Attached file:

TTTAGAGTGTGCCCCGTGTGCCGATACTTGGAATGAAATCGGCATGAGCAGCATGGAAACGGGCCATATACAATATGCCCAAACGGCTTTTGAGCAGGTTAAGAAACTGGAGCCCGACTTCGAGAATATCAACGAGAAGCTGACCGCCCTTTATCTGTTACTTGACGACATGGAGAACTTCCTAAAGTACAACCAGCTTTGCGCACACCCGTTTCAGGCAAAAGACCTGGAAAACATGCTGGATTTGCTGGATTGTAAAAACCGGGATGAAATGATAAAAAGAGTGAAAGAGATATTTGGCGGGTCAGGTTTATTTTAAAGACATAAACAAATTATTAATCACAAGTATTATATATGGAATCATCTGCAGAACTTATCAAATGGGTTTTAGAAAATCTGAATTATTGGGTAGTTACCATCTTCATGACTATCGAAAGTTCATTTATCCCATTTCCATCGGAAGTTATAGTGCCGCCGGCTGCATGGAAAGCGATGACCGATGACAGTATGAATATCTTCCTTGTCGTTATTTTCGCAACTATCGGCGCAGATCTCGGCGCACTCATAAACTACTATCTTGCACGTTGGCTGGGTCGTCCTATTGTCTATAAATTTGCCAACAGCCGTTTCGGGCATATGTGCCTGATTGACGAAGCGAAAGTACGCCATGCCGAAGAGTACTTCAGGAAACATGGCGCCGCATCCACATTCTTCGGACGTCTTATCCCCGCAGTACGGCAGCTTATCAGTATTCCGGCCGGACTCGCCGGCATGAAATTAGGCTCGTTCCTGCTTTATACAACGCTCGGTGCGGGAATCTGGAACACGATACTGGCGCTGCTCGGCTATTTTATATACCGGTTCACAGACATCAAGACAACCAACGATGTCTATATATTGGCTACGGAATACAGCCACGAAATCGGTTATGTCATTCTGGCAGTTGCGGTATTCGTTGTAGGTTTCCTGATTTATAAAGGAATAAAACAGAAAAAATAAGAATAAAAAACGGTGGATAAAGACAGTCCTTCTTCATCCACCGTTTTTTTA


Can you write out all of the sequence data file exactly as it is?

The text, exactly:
TTTAGAGTGTGCCCCGTGTGCCGATACTTGGAATGAAATCGGCATGAGCAGCATGGAAACGGGCCATATACAATATGCCCAAACGGCTTTTGAGCAGGTTAAGAAACTGGAGCCCGACTTCGAGAATATCAACGAGAAGCTGACCGCCCTTTATCTGTTACTTGACGACATGGAGAACTTCCTAAAGTACAACCAGCTTTGCGCACACCCGTTTCAGGCAAAAGACCTGGAAAACATGCTGGATTTGCTGGATTGTAAAAACCGGGATGAAATGATAAAAAGAGTGAAAGAGATATTTGGCGGGTCAGGTTTATTTTAAAGACATAAACAAATTATTAATCACAAGTATTATATATGGAATCATCTGCAGAACTTATCAAATGGGTTTTAGAAAATCTGAATTATTGGGTAGTTACCATCTTCATGACTATCGAAAGTTCATTTATCCCATTTCCATCGGAAGTTATAGTGCCGCCGGCTGCATGGAAAGCGATGACCGATGACAGTATGAATATCTTCCTTGTCGTTATTTTCGCAACTATCGGCGCAGATCTCGGCGCACTCATAAACTACTATCTTGCACGTTGGCTGGGTCGTCCTATTGTCTATAAATTTGCCAACAGCCGTTTCGGGCATATGTGCCTGATTGACGAAGCGAAAGTACGCCATGCCGAAGAGTACTTCAGGAAACATGGCGCCGCATCCACATTCTTCGGACGTCTTATCCCCGCAGTACGGCAGCTTATCAGTATTCCGGCCGGACTCGCCGGCATGAAATTAGGCTCGTTCCTGCTTTATACAACGCTCGGTGCGGGAATCTGGAACACGATACTGGCGCTGCTCGGCTATTTTATATACCGGTTCACAGACATCAAGACAACCAACGATGTCTATATATTGGCTACGGAATACAGCCACGAAATCGGTTATGTCATTCTGGCAGTTGCGGTATTCGTTGTAGGTTTCCTGATTTATAAAGGAATAAAACAGAAAAAATAAGAATAAAAAACGGTGGATAAAGACAGTCCTTCTTCATCCACCGTTTTTTTA